Local man shares historical experiences

By Sam Wildow - swildow@dailycall.com



PIQUA — For a local man, American patriotism runs deep, going back to his youth in the Netherlands during World War II.

The Piqua Rotary Club hosted speaker Al Mulder of Troy on Tuesday at Edison State Community College, where Mulder shared his experiences as a boy in the Netherlands, his experience immigrating to the United States after the war, and his love of the United States, which led him to serve in the U.S. Army during the Vietnam War.

Mulder was a child when his parents concealed and protected Jewish citizens in the Netherlands from Nazi soldiers during World War II. Where his family lived, they were under German occupation between May 1940 until the German surrender in 1945. Mulder explained that his parents told him and his two brothers, Jan and Sam, that the Jewish family living with them were his aunt, uncle, and cousin.

Mulder’s father had regular interactions with the Gestapo, the secret police of Nazi Germany and German-occupied Europe, at his barbershop. Mulder said that his father even asked for some extra bread from a Gestapo officer, who brought the family a couple extra loaves of bread on a regular basis.

“We survived by Germans feeding us and taking care of a Jewish family at the same time,” Mulder said.

The Germans also confiscated all radio equipment, but Mulder’s father was able to hide one in the lifting mechanism under the floor at the barbershop, which he used to listen to Dutch-broadcast BBC. Mulder joked that the Gestapo would be getting a haircut and a radio would be underneath them the whole time.

Their town was eventually liberated in April 1945.

“We could hear the footsteps of the soldiers’ boots,” Mulder said.

Mulder said that the Jewish man he knew as his “Uncle Peter” was dancing in the street after they were liberated. “He was having a wonderful time because finally they’re free,” Mulder said. Unfortunately, that man’s son was captured earlier during the war and killed in a concentration camp.

Mulder’s family escaped the Nazis and later immigrated to the United States, first applying in 1955 and getting approval in August 1956. Mulder said that the American consulate told his parents, “You and your three sons will make a perfect American family.”

A few months later, before they left for the United States, they found out that they were being placed in Piqua.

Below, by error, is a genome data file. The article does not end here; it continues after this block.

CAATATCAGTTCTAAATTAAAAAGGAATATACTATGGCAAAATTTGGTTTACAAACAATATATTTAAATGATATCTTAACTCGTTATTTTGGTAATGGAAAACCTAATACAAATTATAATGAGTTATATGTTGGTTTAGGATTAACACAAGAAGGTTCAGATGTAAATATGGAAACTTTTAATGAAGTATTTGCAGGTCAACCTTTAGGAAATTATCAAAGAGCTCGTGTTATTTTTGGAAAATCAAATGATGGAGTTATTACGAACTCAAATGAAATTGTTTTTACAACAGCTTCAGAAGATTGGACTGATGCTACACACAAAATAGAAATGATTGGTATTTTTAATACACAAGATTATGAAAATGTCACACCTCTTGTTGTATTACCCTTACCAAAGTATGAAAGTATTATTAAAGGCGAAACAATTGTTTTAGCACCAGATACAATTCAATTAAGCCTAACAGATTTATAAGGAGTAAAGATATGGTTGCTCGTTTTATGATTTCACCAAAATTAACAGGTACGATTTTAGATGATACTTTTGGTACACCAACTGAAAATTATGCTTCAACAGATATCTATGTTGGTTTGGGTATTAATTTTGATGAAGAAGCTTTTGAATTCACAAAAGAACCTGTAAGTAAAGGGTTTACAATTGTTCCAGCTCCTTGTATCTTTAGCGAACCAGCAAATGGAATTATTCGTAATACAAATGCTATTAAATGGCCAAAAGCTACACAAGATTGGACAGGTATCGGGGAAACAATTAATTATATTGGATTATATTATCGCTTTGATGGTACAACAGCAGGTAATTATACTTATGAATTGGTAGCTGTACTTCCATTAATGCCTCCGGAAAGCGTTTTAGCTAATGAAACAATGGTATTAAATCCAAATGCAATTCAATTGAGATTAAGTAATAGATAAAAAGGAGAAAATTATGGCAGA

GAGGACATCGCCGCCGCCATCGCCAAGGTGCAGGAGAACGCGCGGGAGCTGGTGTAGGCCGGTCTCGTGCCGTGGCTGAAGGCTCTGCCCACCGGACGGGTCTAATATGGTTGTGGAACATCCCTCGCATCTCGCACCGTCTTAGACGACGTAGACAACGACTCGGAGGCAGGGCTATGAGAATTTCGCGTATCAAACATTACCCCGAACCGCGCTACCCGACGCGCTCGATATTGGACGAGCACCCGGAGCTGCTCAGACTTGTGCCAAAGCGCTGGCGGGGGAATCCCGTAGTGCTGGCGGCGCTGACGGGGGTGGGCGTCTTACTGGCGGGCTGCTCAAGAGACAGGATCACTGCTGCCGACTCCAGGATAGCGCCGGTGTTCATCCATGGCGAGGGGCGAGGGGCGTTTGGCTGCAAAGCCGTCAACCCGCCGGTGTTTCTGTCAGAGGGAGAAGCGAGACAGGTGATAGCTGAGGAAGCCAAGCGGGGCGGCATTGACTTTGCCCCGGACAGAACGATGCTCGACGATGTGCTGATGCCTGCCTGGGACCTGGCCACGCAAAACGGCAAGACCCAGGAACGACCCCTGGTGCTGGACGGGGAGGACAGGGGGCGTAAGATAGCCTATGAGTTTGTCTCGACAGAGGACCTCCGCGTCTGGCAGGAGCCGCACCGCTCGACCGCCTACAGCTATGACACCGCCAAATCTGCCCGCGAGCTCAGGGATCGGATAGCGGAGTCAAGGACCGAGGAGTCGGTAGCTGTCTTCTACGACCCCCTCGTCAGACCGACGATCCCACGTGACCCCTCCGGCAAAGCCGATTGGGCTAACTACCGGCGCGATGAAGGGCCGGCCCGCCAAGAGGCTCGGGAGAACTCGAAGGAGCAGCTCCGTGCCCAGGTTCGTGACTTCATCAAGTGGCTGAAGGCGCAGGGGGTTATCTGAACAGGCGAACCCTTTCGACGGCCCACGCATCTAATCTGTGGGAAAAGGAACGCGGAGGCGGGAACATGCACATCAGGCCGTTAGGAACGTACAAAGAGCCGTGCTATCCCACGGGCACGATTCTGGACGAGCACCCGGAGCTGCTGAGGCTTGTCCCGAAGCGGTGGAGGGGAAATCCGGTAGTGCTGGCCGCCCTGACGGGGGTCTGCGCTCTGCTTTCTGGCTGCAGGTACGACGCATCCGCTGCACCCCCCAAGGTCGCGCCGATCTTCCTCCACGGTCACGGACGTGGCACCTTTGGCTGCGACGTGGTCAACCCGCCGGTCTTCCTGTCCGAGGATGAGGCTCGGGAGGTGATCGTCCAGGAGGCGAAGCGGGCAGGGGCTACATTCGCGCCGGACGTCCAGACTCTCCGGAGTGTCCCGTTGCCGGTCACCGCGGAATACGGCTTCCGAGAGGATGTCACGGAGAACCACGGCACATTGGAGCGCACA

“We had no clue how you pronounced it,” Mulder said.

The Church of the Brethren was the Mulder family’s sponsor.

“The church got us a home on Young Street,” Mulder said. “Dad got a job at Hartzell Propeller.”

Mulder’s brother Jan went with their father to work to help him learn the job, as their father did not know how to speak English yet. Jan then got a job at the Piqua Daily Call. Mulder and his brother Sam both went to school. Mulder graduated with the Piqua class of 1959.

Mulder went on to be a craftsman, meeting his wife in 1963 and getting his draft notice in 1965. When he received his draft notice, he said that his appreciation for the United States’ role in liberating Europe during World War II was so great that there was “no way I’m not going to serve in the American army.”

Mulder’s brother Sam also joined the Air Force after graduating from Piqua High School in the 1960’s, and Sam went on to serve 25 years in the Air Force.

Mulder said that his brother Jan then decided to serve by joining the Piqua Police Department in May 1966.

“He loved his job. He was just wonderful dealing with people,” Mulder said.

Unfortunately, Jan passed away while on duty after being fatally shot on Aug. 11, 1970. He was on foot patrol downtown when he saw a suspicious person entering the Fort Piqua Hotel. Jan stopped him in the lobby, and the man pulled a gun and shot Jan. Before he collapsed, Jan was able to fire one shot at his attacker as he fled. His assailant later died from that wound. Jan had a wife and four children at the time he passed away.

Mulder said that, after Jan’s death, someone asked his father if he regretted coming to the United States. His father said, “I am not sorry one bit … I love this country.”

Mulder’s father worked at Hartzell Propeller until he was 70 years old. In 1982, Mulder’s parents were honored with a Righteous Medal, honoring them as one of the Righteous Among the Nations from the Israeli government for hiding the Jewish family from Nazis during World War II. It was then that Mulder learned that the family living with them during that time was not actually his aunt, uncle, and cousin.

“Mom and Dad never told anybody,” Mulder said.

A woman named Mrs. Al Moch, whom Mulder previously thought was his cousin Lydia, nominated Mulder’s parents to the Israel Holocaust Committee.

In 1988, after his father had passed away, Mulder’s mother visited Israel as an honored guest. During a ceremony, Mulder’s mother received a standing ovation.

“It was wonderful,” Mulder said.

Mulder later asked his parents what it was like hiding the Jewish family from the Gestapo. His mother said, “I was scared to death the whole time.” His father said, “God got us through the whole time.”

In 2015, Mulder’s daughter Julie visited the Holocaust Museum in Jerusalem, where she saw her grandparents’ names on the Wall of Honor in the Garden of the Righteous at Yad Vashem in Jerusalem along with approximately 5,500 people from the Netherlands and around 26,000 people from all over the world.

Throughout his talk, Mulder expressed great appreciation for and love of the United States, saying, “We served our country, we love our country, and we were willing to die for our country.”


By Sam Wildow


Reach Sam Wildow at swildow@dailycall.com or (937) 451-3336

Reach Sam Wildow at swildow@dailycall.com or (937) 451-3336